Despite my black thumb, my summer garden last year was a success, at least by my standards. Sure, three innocent tomato plants gave their lives, but one hardy hybrid managed to bring forth some late summer snack tomatoes. The green peppers were about the size of golf balls, but they tasted great. And the pumpkin yield was fantastic: my tiny garden produced 7 large orange pumpkins that more than took care of our Halloween needs. Thus emboldened, I bought some heirloom seeds (from a specialty heirloom seed supplier) for my fall garden. I decided to grow romanescu broccoli, which is a fabulously delicious cone-shaped broccoli I had only been able to get from a single gentleman farmer who no longer comes to my local farmer’s market. At first, they didn’t seem to do well. They sprouted all right in my little tray, but they simply sat, forelorn in the garden, not growing, not dying. Only one decided to grow, but only to do the trick gardeners call “bolting;” before any broccoli heads came in, the plant was in full flower. I neglected the romanescu broccoli sproutlings during our stormy winter, figuring I could dig out their corpses in the Spring. But to my surprise, when the Spring sunshine came out, the romanescu broccoli (or what I thought was the romanescu broccoli) grew up strong and proud. Most of the plants did nothing but put out leaves, but two grew beautiful broccoli heads, like this one:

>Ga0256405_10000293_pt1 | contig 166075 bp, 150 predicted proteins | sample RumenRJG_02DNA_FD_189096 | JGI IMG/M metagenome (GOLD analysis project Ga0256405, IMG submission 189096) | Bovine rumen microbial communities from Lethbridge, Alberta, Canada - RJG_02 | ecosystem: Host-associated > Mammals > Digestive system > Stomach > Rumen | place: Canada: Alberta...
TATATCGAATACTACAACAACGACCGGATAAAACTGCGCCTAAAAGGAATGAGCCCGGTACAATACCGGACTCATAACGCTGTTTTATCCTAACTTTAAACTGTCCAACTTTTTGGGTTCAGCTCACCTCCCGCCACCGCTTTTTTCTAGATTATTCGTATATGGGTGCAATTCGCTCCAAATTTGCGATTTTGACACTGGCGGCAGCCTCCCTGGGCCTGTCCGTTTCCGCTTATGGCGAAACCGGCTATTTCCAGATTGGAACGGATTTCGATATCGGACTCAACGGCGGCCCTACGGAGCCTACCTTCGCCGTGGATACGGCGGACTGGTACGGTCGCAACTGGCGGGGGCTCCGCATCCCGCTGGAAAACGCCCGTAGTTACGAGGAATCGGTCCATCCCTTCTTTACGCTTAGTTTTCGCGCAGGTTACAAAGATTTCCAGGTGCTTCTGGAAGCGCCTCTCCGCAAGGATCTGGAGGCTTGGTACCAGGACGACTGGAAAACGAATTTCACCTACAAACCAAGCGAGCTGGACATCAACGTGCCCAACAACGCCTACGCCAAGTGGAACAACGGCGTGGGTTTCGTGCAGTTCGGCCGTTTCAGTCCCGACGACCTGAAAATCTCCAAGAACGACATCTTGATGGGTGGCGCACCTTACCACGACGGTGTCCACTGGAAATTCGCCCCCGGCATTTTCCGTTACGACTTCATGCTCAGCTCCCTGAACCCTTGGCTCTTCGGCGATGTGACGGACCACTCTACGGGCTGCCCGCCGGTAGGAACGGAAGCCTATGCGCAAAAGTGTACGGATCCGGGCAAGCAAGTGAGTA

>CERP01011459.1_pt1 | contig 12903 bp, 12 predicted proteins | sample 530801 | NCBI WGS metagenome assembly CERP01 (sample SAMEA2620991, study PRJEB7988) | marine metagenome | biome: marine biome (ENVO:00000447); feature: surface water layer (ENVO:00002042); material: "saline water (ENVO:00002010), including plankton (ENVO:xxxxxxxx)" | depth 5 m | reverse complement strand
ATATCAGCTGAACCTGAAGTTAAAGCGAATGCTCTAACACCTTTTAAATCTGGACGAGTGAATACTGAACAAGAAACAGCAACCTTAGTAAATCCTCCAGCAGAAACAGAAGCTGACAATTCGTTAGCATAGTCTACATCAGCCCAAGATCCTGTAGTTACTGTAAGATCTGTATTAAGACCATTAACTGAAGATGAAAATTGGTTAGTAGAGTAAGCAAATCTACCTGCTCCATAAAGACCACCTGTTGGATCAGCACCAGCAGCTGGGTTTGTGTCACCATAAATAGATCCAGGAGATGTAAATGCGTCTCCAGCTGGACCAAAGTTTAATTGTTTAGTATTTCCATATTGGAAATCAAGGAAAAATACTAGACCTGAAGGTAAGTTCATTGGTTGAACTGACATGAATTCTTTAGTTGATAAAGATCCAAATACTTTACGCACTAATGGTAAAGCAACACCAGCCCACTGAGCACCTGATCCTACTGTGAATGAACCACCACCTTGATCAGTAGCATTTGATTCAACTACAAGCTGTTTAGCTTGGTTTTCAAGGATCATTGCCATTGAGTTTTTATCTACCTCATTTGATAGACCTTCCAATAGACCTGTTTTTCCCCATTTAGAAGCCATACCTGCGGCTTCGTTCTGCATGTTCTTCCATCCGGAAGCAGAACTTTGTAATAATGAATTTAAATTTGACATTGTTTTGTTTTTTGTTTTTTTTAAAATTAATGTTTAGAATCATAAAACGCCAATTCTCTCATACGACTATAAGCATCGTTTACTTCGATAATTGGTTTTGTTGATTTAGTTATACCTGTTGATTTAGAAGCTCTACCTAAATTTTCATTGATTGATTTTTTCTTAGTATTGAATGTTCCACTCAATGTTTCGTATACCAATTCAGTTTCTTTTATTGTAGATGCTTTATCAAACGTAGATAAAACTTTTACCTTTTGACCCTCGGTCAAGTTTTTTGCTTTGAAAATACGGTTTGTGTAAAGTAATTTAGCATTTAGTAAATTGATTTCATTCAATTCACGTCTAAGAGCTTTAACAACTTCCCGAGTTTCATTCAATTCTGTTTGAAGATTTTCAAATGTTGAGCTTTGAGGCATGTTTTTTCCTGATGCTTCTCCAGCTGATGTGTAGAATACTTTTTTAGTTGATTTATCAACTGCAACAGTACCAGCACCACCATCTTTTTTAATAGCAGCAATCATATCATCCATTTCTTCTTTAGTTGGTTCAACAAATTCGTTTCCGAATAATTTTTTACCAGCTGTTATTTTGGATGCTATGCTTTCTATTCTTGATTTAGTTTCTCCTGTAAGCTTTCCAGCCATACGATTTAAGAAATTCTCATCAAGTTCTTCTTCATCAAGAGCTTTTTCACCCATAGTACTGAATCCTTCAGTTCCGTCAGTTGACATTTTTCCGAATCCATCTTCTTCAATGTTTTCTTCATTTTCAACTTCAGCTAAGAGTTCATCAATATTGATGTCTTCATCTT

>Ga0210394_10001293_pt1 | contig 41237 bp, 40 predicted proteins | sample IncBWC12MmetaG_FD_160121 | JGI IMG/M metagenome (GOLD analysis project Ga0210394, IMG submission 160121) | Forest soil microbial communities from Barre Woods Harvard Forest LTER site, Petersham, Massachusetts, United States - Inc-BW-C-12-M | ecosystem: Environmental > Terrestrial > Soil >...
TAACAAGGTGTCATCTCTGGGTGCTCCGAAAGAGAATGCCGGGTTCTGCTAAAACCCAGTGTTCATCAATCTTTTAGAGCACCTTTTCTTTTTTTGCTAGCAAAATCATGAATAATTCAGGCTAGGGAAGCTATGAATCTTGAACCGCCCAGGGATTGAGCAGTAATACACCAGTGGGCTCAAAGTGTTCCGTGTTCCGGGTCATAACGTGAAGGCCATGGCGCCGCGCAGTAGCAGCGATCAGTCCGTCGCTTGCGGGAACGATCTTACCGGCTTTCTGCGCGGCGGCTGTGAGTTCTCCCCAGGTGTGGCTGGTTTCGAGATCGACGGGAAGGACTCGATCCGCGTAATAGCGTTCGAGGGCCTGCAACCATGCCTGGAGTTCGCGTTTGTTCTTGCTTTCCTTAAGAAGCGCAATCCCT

One of the plants, however, came up like this:
It didn’t quite taste like broccoli, but it didn’t taste bad, either. Had my romanescu broccoli mutated in some way? I googled “purple broccoli” and found out that what grew in my garden, from what I thought was a broccoli seed, looked an awful lot like a different type of heirloom plant, namely purple cauliflower. When I went back and tasted it again, it did indeed taste like a slightly more flavorful cauliflower.
I suspect my romanescu broccoli packet included at least one purple cauliflower seed as well: the seeds certainly looked identical and until the cauliflower actually sprouted, the plant looked the same as well. So maybe I got two heirloom vegetables by accident, or maybe some romanescu broccoli plants grow very strangely in my odd little garden.
Update: The purple “cauliflower” turned out to be purple broccoli. When I cooked it up, it turned green, just as purple broccoli is supposed to do. It was delicious, but it still wasn’t romanescu broccoli.